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Understanding Psychosis

Our ‘Understanding…’ series is a collection of psychoeducation guides for common mental health conditions. Friendly and explanatory, they are comprehensive sources of information for your clients. Concepts are explained in an easily digestible way, with plenty of case examples and accessible diagrams. Understanding Psychosis is designed to help clients with psychosis understand more about their condition.

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A psychoeducational guide. Typically containing elements of skills development.


Languages this resource is available in

  • English (GB)
  • English (US)
  • Italian
  • Polish
  • Spanish (International)

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Introduction & Theoretical Background

It is surprisingly common to see or hear things that other people don’t, or to hold beliefs that other people might find unusual. Up to 1 in 10 people say that they have heard voices, or seen things that aren’t there at least once in their lifetime (McGrath et al, 2015; Bevan et al, 2011). If you keep having experiences like this in a way which causes you distress, and prevents you from living your life as you want, you may be experiencing psychosis.


The Understanding Psychosis guide is designed to help clients experiencing symptoms of psychosis understand more about the condition. As well as a clear description of symptoms and treatments, the guide explores key maintenance factors for psychosis including:

  • Interpreting triggers in unusual and threatening ways.
  • Your past, your beliefs, and assumptions.
  • Using strategies to try to control your thoughts.
  • Safety behaviors and avoidance.

Therapist Guidance

Our ‘Understanding…’ series is designed to support your clients:
  • Scaffold knowledge. The guides are perfect during early stages of therapy to help your clients understand how their symptoms fit together and make sense.
  • Reassure and encourage optimism. Many clients find it hugely reassuring to know there is a name for what they are experiencing, and that there are evidence-based psychological models and treatments specifically designed to help.
  • De-mystify the therapy process. To increase your client’s knowledge of the therapy process and the ingredients that it is likely to involve. If you can help your clients to understand why an intervention is important (think exposure!) it can help encourage them to engage.
  • Signposting. If you’re just seeing a client briefly for assessment, or you have a curious client who wants to know more, these resources can be a helpful part of guiding them to the right service.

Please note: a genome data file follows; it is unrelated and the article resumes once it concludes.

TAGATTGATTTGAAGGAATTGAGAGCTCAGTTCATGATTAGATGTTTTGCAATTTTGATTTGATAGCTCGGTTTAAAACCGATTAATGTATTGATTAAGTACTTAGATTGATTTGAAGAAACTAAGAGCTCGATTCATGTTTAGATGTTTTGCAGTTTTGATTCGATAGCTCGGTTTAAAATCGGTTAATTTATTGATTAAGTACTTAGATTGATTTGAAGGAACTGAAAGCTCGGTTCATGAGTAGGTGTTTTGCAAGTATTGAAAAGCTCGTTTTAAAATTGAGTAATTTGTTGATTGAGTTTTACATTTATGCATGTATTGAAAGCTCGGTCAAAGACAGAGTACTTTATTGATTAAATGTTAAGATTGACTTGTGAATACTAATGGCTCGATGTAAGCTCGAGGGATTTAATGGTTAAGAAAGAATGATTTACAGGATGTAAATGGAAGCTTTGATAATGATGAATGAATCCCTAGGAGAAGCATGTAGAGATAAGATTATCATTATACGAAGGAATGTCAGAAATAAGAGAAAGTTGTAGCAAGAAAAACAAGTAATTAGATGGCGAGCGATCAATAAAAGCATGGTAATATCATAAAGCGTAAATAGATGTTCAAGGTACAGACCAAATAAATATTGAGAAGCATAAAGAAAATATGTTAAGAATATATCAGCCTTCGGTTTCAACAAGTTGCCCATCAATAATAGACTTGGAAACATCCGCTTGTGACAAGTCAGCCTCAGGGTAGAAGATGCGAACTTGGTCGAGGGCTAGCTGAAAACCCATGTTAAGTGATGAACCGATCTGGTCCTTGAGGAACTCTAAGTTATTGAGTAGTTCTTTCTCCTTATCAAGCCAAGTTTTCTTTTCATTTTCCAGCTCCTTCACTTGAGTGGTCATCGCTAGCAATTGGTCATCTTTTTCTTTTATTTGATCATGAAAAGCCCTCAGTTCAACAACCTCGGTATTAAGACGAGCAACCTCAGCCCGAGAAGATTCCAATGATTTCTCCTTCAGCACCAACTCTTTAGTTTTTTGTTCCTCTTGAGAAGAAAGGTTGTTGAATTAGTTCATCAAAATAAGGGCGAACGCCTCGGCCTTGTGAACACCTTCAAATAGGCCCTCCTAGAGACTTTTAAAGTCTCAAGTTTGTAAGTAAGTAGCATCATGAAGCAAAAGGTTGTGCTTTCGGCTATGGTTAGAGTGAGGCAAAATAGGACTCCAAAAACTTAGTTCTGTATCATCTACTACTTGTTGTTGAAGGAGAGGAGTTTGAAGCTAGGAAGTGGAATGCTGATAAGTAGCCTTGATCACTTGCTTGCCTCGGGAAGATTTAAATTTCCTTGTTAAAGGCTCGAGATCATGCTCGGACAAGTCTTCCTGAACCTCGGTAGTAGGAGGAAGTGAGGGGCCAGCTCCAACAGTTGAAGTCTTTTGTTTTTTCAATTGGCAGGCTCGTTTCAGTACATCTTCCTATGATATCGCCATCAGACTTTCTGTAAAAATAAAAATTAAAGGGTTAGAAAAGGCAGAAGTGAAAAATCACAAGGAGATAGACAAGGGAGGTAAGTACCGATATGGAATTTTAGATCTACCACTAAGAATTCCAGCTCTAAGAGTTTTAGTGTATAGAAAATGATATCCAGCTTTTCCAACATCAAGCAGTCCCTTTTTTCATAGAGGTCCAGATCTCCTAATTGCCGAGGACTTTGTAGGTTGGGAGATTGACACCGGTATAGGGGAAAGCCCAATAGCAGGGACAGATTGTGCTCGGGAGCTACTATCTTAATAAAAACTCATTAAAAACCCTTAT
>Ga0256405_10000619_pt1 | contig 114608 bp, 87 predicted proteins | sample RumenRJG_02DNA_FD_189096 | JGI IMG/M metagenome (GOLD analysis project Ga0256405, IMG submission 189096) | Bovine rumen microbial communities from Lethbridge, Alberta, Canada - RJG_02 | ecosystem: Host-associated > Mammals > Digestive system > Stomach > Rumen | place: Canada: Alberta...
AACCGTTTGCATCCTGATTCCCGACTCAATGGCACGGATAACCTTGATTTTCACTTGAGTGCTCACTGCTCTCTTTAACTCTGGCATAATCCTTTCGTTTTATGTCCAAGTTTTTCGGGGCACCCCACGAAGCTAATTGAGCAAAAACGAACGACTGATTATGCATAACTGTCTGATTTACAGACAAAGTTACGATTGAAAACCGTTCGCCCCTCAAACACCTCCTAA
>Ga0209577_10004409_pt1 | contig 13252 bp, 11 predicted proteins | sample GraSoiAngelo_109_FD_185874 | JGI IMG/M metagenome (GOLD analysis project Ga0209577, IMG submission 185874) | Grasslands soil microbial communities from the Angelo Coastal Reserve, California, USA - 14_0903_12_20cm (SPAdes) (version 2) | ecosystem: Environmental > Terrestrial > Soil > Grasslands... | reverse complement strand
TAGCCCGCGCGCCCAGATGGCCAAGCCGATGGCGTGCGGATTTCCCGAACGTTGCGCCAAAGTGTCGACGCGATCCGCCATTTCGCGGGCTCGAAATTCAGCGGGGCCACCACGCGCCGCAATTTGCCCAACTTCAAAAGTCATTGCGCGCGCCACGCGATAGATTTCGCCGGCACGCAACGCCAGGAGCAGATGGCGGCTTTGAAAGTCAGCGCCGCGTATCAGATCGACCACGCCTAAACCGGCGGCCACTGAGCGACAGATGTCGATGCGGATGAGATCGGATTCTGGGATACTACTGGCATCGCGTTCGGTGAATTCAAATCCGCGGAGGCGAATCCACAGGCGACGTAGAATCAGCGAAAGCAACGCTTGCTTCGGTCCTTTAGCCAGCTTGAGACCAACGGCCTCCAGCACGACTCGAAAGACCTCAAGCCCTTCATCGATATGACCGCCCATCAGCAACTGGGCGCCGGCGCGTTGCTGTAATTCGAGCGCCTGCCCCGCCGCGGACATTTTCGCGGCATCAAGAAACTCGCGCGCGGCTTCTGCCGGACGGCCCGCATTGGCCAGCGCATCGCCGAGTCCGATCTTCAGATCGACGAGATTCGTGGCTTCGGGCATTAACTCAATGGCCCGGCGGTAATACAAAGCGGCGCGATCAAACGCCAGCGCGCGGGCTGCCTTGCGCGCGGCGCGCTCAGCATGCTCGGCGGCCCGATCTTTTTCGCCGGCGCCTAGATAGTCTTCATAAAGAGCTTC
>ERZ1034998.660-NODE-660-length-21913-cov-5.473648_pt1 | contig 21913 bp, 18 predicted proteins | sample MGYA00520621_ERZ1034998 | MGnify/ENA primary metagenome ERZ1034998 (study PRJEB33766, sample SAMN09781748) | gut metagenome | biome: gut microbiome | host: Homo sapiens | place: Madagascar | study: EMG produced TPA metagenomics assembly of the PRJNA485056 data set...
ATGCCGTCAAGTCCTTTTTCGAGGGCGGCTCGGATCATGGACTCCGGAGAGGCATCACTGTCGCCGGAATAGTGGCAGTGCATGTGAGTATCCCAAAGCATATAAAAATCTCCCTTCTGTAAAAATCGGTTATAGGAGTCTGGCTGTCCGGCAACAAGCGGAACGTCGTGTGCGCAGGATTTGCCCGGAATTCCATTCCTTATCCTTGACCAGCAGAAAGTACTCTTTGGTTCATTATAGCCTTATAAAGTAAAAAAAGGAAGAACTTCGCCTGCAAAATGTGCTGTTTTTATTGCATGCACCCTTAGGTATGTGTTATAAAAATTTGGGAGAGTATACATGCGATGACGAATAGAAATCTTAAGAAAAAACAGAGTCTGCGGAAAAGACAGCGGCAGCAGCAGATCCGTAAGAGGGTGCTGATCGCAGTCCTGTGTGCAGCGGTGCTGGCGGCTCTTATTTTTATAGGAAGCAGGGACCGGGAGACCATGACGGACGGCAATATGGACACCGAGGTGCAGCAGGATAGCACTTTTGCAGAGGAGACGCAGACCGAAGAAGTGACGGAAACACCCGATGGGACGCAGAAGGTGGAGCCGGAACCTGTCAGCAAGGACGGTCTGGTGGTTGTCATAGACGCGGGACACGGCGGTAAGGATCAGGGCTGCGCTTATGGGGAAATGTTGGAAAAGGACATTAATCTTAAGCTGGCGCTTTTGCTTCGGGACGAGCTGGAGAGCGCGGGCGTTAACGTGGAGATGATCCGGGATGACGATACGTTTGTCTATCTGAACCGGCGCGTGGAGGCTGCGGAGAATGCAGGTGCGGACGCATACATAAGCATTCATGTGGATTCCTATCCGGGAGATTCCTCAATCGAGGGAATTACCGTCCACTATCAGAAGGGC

• Waiting time not wasted time. When you’ve assessed someone but their treatment can’t begin right away, psychoeducation can help them learn about how therapy can help while they’re waiting.
Each guide includes:
  • Case examples to help your clients relate to the condition, and to normalize their experiences.
  • Jargon-free descriptions of symptoms, and descriptions of how they might affect your thoughts, feelings, and actions.
  • A symptom questionnaire for screening assessment.
  • An accessible cognitive-behavioral account of what keeps the problem going, or what stops it from getting better.
  • A description of evidence-based treatments for that condition, including an overview of the ‘ingredients’ of a good cognitive behavioral approach.

References And Further Reading

  • McGrath, J. J., Saha, S., Al-Hamzawi, A., Alonso, J., Bromet, E. J., Bruffaerts, R., ... & Kessler, R. C. (2015). Psychotic experiences in the general population: a cross-national analysis based on 31 261 respondents from 18 countries. JAMA psychiatry, 72(7), 697-705. 
  • Beavan, V., Read, J., & Cartwright, C. (2011). The prevalence of voice-hearers in the general population: a literature review. Journal of Mental Health, 20(3), 281-292. 
  • National Collaborating Centre for Mental Health (2014). Psychosis and schizophrenia in adults: treatment and management.
  • “Seeing, hearing or sensing someone who has died” (nd.). Cruse Bereavement Care.
  • British Psychological Society. Division of Clinical Psychology. (2017). Understanding psychosis and schizophrenia. British Psychological Society.
  • Pitt, L., Kilbride, M., Nothard, S., Welford, M., & Morrison, A. P. (2007). Researching recovery from psychosis: a user-led project. Psychiatric Bulletin, 31(2), 55-60. 
  • Varese, F., Smeets, F., Drukker, M., Lieverse, R., Lataster, T., Viechtbauer, W., ... & Bentall, R. P. (2012). Childhood adversities increase the risk of psychosis: a meta-analysis of patient-control, prospective-and cross-sectional cohort studies. Schizophrenia bulletin, 38(4), 661-671.. 
  • Myin-Germeys, I., Krabbendam, L., Delespaul, P. A. E. G., & Van Os, J. (2003). Do life events have their effect on psychosis by influencing the emotional reactivity to daily life stress? Psychological Medicine, 33(2), 327-333.
  • Di Forti, M., Quattrone, D., Freeman, T. P., Tripoli, G., Gayer-Anderson, C., Quigley, H., ... & van der Ven, E. (2019). The contribution of cannabis use to variation in the incidence of psychotic disorder across Europe (EU-GEI): a multicentre case-control study. The Lancet Psychiatry, 6(5), 427-436. 
  • Fett, A. K. J., Lemmers-Jansen, I. L., & Krabbendam, L. (2019). Psychosis and urbanicity: a review of the recent literature from epidemiology to neurourbanism. Current opinion in psychiatry, 32(3), 232. 
  • Morrison, A. P. (2001). The interpretation of intrusions in psychosis: an integrative cognitive approach to hallucinations and delusions. Behavioural and Cognitive Psychotherapy, 29(3), 257-276.
  • Morrison, A. P. (2017). A manualised treatment protocol to guide delivery of evidence-based cognitive therapy for people with distressing psychosis: learning from clinical trials. Psychosis, 9(3), 271-281.